Putin critic Alexei Navalny among 200 held over anti-Kremlin protests

According to the New York Times, numerous demonstrators were teenagers who've never known a Russian Federation that hasn't been government by Vladimir Putin.

Navalny was among those arrested Monday.

In part of his on-going battle against the Kremlin, Navalny had earlier urged Russians to take to the streets Monday in anti-corruption protests.

Mr Navalny angered officials in Moscow after he made a last-minute decision to change the main protest's location to one of the city's busiest thoroughfares.

More than 100 people were arrested in Moscow at the coordinated protests.

On Monday, a wave of anti-government protests swept through multiple cities in Russian Federation, with people gathering in more than 200 cities to protest political corruption and stagnation.

Organizers in over 200 cities had filed requests to hold demonstrations Monday, out of which almost 120 were granted and 50 were rejected.

Monday's rallies were the second mass action called by Navalny since March 26.

Teenagers were seen crafting signs in the streets, the AP reported.

On that day, thousands of mostly young Russians took to the streets in 99 cities across the country in authorized and unauthorized rallies protesting corruption.

By calling crowds into the very centre of Moscow, Alexei Navalny has set the stage for a confrontation.

Navalny was arrested outside his home en route to the rally. Arrests continued in the capital throughout the afternoon, although there were no immediate figures on how many were detained. The government had not approved the location of the protest and said it was unlawful. He said interference had prevented contractors from building a stage at the agreed venue.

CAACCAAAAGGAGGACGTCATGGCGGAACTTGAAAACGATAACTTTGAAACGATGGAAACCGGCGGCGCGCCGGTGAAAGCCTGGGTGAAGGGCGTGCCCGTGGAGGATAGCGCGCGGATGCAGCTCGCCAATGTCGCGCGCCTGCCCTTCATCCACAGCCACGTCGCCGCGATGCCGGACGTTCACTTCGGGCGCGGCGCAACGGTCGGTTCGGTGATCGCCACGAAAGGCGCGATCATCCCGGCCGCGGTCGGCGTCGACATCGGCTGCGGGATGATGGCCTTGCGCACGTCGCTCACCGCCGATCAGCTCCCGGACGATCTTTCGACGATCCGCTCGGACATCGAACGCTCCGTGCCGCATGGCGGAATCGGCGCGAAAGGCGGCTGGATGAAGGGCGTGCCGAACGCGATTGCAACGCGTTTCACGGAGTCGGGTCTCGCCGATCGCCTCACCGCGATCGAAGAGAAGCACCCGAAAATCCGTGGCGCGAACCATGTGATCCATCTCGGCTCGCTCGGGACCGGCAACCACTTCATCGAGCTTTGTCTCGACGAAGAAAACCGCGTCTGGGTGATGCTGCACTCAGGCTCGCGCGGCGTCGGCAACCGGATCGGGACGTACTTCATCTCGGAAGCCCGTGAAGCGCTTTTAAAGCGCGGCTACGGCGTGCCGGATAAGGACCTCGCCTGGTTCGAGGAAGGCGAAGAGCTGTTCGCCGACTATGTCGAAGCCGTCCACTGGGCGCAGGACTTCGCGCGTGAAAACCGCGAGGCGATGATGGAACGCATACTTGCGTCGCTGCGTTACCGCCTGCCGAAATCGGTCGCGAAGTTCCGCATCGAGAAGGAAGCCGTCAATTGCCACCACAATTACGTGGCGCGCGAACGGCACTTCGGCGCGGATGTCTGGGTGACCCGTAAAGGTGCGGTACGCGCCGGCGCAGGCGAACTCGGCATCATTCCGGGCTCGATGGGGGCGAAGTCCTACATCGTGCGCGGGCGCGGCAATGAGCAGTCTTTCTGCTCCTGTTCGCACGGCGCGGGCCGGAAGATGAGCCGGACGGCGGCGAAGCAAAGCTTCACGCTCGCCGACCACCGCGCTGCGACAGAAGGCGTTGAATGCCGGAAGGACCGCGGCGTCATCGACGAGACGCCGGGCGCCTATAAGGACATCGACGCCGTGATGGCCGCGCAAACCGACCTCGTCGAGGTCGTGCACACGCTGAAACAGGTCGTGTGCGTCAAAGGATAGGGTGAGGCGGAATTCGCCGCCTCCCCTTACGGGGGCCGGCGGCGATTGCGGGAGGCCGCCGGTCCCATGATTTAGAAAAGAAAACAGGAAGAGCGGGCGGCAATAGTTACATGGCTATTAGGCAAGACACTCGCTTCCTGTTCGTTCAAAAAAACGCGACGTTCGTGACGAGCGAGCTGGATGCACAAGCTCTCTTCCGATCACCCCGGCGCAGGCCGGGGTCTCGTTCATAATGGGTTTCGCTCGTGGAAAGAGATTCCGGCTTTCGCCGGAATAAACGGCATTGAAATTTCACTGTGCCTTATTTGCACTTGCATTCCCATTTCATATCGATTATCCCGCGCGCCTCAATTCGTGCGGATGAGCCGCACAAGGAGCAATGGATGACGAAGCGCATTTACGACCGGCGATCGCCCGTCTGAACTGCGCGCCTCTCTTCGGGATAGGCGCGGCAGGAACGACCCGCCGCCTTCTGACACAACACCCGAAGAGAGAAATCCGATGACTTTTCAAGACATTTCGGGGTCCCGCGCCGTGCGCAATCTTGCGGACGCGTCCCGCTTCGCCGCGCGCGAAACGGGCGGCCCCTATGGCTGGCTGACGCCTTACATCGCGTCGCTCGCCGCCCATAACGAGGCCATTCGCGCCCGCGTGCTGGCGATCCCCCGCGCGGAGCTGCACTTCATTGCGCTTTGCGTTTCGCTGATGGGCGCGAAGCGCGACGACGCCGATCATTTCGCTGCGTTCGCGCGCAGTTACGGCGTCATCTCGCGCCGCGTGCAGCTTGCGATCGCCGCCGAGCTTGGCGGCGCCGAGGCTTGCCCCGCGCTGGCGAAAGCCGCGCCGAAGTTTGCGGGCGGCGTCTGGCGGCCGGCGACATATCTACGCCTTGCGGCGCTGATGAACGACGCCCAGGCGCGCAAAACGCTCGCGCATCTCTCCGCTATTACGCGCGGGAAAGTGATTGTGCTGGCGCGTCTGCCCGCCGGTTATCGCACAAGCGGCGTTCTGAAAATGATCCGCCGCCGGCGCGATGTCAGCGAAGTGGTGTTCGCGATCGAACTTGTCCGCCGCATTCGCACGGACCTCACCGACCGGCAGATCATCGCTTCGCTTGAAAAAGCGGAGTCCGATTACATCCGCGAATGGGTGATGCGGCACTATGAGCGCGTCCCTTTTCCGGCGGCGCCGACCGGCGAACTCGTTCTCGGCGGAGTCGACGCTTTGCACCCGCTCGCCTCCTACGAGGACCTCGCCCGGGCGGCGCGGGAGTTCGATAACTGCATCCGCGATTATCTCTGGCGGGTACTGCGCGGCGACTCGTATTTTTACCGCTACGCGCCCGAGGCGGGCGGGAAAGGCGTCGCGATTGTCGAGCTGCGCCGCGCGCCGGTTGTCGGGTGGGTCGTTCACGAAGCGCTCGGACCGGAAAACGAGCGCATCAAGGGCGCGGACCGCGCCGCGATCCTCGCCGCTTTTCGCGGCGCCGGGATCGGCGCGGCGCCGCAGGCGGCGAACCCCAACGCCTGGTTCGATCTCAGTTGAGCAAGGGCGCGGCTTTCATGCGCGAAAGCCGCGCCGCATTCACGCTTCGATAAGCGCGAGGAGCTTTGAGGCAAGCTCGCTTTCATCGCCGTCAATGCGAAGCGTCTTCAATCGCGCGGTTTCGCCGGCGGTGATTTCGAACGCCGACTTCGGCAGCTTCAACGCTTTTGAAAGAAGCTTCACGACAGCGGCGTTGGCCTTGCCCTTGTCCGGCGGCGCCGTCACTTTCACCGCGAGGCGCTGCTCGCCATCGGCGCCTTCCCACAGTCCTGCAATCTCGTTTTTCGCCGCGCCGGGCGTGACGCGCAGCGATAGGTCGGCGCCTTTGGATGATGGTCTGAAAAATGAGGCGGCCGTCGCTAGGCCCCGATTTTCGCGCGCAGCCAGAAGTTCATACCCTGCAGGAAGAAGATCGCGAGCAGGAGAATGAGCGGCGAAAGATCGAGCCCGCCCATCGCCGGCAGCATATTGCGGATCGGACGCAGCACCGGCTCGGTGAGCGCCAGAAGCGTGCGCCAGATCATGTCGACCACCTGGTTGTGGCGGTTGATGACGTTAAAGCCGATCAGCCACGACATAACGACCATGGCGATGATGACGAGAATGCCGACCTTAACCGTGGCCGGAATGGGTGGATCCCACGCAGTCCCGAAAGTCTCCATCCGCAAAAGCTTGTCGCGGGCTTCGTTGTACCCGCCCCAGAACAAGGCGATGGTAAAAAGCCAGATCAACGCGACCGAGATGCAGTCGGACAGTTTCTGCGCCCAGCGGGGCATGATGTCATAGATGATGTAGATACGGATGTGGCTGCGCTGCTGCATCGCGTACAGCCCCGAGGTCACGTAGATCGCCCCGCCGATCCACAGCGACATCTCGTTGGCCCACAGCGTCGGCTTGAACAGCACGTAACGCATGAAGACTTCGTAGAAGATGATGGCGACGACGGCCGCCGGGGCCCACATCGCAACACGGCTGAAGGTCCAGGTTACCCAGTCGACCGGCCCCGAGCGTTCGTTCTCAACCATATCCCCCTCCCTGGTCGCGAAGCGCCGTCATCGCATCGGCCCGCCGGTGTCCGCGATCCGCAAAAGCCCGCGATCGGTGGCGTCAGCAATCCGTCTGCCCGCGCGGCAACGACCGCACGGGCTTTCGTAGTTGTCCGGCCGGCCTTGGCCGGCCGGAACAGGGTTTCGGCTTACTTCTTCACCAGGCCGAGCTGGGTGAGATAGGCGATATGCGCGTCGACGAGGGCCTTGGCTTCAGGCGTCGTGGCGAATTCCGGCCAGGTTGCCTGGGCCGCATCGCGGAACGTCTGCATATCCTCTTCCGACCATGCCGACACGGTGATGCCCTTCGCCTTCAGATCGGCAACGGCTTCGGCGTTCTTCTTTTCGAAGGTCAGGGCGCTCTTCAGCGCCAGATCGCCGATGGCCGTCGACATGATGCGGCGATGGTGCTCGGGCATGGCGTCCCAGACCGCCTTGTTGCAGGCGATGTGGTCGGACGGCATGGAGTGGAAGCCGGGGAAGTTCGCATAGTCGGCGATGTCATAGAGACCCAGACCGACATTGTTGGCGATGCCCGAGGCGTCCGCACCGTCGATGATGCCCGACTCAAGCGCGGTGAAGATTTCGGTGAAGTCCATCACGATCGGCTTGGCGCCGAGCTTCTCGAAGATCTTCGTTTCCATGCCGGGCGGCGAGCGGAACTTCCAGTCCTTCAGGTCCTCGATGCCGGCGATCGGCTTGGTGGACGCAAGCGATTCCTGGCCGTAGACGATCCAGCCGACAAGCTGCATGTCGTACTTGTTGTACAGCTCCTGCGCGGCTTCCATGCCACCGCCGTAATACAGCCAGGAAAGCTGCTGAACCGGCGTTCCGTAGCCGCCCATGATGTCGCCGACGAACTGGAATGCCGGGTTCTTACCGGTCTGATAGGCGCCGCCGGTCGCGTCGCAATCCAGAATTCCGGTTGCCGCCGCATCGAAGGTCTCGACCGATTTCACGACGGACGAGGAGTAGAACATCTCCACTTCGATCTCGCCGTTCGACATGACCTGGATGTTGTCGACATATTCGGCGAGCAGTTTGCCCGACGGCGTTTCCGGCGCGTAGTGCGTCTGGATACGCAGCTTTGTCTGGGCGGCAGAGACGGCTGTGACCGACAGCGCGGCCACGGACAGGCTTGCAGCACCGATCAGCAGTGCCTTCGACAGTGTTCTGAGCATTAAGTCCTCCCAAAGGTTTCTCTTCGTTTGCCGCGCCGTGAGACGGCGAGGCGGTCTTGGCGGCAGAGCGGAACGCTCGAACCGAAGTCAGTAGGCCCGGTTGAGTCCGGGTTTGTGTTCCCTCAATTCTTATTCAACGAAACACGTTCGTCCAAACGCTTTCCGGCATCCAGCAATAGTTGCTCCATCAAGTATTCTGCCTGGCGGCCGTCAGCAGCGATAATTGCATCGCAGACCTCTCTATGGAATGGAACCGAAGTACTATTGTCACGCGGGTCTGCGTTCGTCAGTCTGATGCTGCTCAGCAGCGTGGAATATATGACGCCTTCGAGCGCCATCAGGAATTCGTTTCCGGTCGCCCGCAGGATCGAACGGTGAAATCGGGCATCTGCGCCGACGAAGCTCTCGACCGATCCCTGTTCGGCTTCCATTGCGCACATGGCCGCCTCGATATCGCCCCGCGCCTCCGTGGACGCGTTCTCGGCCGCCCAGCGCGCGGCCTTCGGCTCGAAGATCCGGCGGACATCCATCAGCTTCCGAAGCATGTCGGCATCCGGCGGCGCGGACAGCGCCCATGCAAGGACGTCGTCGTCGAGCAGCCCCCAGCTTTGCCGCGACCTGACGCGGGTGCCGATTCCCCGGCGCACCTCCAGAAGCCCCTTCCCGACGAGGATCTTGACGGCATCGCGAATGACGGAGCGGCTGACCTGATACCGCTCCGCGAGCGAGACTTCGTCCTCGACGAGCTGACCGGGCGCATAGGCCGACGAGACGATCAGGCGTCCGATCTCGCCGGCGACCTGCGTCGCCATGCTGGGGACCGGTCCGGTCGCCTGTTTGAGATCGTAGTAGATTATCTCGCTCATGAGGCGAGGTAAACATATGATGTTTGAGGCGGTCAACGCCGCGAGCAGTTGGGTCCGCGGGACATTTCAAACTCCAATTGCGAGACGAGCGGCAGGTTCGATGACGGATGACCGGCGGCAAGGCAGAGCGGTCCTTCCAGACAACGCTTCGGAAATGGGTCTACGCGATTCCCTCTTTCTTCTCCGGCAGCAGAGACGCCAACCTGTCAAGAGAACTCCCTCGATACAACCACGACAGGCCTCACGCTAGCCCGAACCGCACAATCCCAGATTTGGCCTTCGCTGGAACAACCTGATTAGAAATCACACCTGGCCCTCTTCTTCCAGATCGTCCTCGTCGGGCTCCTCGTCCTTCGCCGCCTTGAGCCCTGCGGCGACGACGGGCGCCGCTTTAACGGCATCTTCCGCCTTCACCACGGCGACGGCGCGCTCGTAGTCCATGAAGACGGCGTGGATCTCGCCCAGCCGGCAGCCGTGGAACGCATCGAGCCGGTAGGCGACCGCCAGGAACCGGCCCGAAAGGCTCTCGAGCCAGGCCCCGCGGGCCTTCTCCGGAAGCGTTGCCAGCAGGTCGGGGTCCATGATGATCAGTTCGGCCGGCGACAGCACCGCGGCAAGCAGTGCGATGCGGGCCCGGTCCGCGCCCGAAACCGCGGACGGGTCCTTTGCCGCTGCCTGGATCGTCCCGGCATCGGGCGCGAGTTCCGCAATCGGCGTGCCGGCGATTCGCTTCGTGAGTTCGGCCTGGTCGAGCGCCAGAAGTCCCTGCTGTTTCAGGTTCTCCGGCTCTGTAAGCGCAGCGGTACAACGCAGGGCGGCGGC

In a statement reported by state news agency Tass, police said Navalny would be charged with failure to follow police orders and violation of public order.

Public rallies protesting against corruption took place in cities and towns across Russian Federation today.

A protestor being led away by the police on Monday summed it up.

As police detained demonstrators, hundreds of others shouted slogans including "Putin is a thief" and "Shame!" On Sunday evening, some of the rally's organizers called on the participants to relocate the rally to Tverskaya Street and begin the event at 2 p.m. Moscow time (1100GMT). In central Moscow, where authorities had organized historical re-enactments to celebrate the holiday, there were often surreal scenes as protesters scaled straw huts occupied by actors dressed as medieval Russian warriors. Prior to his arrest, Navalny claimed authorities had pressured companies to refusing to supply audio and video equipment to humiliate the protesters.

A Moscow court, sitting late Monday, found the 41-year-old Navalny guilty of organizing unauthorized protests and sentenced him to a month in administrative custody, his spokeswoman Kira Yarmysh said on Twitter.

In the photo, a rally in the city of Vladivostok, where according to the data of the OVD-info, 11 people were detained.

Turnout was hard to calculate as ordinary people mingled with those protesting, but thousands filled the Tverskaya street area in Moscow, with many waving Russian flags and banners.

Navalny's Fund for Fighting Corruption had been providing updates on protests throughout the country Monday.

  • Leroy Wright